THE BLOG

A Week In The Life Of The Recovery College - An Innovative Approach

24/11/2016 13:52

If you walked through our doors, you would think you had walked into a community college. People from varying backgrounds, of all ages are using computers; reading books; chatting about upcoming courses, discussing things they have learnt.

However ours is not a run-of the-mill-college, the Recovery College is a pioneering concept where we support people who are experiencing mainly severe mental health conditions to become experts in their own self-care and wellbeing.

Our students are service users, carers and staff. Our peer trainers have their own mental health issues that have affected them significantly and they teach alongside a practitioner (eg Occupational therapist) This partnership is at the core of the Recovery College ethos. Having a peer trainer co-deliver a course offers inspiration to our students; they see that recovery is possible.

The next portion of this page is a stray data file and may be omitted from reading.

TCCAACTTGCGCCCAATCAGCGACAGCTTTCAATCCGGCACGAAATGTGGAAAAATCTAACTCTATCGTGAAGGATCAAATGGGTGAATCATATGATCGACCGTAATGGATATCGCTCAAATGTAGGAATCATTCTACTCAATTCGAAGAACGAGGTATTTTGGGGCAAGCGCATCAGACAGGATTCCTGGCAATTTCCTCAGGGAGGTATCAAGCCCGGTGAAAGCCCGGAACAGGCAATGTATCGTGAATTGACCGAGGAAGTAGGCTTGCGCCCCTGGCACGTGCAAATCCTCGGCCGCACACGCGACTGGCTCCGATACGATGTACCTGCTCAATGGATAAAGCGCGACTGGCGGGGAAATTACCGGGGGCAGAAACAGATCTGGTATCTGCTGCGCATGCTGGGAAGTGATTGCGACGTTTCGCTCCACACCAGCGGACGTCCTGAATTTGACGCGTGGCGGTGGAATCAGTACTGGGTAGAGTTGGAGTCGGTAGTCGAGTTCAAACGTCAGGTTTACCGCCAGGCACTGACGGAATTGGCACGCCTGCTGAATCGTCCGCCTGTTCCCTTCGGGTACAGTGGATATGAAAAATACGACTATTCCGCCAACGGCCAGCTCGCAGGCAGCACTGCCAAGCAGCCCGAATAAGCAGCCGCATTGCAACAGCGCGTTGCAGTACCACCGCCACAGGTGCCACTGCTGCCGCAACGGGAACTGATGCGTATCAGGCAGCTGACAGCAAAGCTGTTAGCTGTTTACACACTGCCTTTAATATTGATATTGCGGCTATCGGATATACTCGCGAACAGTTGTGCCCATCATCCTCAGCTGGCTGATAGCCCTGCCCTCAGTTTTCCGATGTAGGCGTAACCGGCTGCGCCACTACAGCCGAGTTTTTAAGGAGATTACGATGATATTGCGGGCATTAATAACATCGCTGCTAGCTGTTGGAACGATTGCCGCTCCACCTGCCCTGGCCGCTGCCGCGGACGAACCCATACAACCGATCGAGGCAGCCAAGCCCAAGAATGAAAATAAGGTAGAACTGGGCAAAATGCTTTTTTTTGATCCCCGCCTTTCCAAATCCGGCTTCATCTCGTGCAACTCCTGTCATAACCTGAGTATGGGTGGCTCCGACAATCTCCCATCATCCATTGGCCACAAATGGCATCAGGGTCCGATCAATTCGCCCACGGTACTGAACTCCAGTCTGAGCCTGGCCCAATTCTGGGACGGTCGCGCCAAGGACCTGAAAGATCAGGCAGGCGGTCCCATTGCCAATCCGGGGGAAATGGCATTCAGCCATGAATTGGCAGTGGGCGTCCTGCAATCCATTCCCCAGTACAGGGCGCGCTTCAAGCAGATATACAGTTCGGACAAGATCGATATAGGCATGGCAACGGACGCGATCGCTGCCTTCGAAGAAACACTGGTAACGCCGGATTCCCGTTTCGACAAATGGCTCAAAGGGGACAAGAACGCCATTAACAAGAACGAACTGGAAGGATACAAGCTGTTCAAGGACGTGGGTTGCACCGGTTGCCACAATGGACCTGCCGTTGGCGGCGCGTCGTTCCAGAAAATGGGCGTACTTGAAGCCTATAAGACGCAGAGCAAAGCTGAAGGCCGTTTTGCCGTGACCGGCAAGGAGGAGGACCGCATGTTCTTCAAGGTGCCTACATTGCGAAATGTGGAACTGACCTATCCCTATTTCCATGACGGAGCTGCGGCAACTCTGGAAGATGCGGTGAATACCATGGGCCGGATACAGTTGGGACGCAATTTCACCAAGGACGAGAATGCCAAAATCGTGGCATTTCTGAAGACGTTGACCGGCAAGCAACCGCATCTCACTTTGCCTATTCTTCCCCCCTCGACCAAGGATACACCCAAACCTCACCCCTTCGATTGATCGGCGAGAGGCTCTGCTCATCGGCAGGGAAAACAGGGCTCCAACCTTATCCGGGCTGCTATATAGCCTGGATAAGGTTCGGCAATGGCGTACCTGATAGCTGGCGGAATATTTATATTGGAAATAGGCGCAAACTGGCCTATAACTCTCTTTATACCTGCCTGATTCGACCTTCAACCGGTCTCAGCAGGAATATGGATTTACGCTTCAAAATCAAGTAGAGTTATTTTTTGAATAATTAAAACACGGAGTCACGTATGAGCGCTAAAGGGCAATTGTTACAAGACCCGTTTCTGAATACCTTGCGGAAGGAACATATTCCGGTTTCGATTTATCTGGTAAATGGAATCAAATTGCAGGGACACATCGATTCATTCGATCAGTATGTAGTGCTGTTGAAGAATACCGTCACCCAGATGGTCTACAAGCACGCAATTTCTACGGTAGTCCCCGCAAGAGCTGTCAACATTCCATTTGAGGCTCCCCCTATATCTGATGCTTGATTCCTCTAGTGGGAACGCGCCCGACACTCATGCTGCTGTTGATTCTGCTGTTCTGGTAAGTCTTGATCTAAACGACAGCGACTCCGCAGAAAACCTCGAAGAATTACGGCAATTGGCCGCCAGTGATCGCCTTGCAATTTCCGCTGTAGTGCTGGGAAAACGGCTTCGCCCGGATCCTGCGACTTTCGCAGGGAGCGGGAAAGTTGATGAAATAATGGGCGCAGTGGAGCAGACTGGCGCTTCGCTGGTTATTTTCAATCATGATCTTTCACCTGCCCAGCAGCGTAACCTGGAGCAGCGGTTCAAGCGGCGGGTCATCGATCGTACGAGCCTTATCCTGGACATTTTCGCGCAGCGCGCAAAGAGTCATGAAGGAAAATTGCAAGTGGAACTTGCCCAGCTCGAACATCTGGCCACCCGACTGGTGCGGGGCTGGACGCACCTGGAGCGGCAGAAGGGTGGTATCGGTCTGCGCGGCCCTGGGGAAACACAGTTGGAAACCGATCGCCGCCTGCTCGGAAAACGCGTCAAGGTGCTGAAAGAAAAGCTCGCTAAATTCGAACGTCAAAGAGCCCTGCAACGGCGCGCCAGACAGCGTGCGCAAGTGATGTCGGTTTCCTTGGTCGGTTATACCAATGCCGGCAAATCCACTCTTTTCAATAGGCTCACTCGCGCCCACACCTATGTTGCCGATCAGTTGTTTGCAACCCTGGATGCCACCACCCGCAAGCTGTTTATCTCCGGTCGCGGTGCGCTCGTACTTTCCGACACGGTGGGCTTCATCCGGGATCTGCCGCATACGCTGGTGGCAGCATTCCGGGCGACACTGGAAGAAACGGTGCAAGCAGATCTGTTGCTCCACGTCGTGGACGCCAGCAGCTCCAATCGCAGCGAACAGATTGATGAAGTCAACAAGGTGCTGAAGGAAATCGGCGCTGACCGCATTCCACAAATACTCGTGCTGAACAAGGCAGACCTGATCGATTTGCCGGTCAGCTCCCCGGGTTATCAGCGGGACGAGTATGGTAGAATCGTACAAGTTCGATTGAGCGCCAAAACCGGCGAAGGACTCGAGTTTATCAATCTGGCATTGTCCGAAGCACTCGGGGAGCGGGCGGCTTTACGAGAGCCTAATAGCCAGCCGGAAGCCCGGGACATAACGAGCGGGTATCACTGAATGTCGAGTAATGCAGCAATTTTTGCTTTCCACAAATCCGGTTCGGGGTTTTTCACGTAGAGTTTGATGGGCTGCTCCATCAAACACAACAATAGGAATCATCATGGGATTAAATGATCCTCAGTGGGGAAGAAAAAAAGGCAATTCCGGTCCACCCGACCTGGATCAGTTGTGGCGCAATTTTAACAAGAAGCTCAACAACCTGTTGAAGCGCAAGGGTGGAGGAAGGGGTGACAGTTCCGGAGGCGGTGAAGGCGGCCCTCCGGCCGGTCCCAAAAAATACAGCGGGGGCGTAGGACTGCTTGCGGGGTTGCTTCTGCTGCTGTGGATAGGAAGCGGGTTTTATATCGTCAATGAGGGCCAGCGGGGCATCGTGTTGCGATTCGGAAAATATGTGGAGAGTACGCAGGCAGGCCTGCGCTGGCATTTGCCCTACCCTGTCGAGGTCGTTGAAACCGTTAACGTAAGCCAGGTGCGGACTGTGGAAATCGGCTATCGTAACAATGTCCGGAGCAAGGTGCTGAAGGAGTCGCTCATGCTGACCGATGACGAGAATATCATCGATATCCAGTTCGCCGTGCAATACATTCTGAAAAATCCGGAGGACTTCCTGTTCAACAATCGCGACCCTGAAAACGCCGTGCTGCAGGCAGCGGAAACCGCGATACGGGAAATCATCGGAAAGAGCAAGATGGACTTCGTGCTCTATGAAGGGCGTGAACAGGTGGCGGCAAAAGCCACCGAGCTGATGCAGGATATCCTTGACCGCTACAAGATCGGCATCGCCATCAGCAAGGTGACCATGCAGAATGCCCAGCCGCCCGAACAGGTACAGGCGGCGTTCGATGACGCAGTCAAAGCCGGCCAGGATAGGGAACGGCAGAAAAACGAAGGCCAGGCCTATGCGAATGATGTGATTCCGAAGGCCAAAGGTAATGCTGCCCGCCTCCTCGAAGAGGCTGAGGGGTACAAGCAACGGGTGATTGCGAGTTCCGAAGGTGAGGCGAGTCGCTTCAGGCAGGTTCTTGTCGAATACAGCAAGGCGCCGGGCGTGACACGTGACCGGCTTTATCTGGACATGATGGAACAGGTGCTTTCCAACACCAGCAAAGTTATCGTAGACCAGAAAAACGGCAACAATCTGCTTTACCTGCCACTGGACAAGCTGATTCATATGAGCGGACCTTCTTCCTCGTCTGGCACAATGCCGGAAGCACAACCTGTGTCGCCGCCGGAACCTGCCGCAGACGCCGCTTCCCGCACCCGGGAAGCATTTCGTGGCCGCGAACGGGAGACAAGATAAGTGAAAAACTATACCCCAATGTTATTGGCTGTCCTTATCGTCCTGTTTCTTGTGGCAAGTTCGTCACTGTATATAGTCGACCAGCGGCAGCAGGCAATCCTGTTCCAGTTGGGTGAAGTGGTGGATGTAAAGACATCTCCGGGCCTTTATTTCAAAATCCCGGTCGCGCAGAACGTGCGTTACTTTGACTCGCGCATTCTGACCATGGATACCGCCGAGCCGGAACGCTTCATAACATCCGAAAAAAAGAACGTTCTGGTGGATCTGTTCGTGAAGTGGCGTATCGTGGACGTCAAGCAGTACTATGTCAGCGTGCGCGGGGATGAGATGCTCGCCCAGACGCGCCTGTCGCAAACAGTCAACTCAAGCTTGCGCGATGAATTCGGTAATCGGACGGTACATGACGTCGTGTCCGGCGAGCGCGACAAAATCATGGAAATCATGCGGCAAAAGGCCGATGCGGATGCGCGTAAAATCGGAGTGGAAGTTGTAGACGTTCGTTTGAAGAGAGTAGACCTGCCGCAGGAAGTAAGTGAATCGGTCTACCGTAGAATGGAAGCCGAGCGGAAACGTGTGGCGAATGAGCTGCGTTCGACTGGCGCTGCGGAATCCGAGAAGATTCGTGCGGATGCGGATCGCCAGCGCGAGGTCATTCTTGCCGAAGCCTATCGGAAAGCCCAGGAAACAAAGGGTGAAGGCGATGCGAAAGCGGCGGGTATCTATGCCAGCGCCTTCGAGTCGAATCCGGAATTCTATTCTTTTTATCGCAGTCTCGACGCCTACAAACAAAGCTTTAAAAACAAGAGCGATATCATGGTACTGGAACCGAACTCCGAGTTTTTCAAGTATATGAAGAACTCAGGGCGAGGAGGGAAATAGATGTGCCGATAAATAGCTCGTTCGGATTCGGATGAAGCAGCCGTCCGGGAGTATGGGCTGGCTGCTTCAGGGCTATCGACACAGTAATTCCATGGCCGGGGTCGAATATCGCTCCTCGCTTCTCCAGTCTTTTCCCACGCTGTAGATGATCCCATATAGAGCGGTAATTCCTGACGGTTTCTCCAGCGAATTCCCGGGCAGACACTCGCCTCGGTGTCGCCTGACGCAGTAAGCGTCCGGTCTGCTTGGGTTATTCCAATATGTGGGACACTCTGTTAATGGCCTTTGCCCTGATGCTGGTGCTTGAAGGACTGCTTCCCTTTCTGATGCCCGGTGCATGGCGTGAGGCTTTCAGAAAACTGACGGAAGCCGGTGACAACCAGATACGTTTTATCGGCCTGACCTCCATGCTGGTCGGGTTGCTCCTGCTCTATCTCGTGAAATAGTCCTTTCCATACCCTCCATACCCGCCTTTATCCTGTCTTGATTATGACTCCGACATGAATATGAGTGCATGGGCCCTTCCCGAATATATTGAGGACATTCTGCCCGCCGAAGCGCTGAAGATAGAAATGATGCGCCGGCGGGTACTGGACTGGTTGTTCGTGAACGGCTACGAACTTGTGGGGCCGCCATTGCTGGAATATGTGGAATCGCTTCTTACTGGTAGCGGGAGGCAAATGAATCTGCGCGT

Students have a safe, welcoming place to learn more about their conditions, more about themselves and how they can start or continue their journey of recovery. Our courses, library and computers are available to people who use our services (and for up to 12 months after discharge), their friends, family, and carers and Trust staff.

Our college helps hundreds of people every year overcome some of the most debilitating aspects of severe mental health, allowing them to manage their problems, get on with their lives and often go into education or employment.

Some go on to become highly regarded facilitators at the College themselves.

Launched in September 2010 the college was the very first of its kind in the U.K. The initiative is so successful that we have a constant stream of health professionals from across the world visiting us learning how to replicate our model - including Denmark, Norway, China and Australia to name but a few.

The unique aspect of this college means you don't always know what to expect from people when they walk through the door and as with every new concept, the college has its challenges.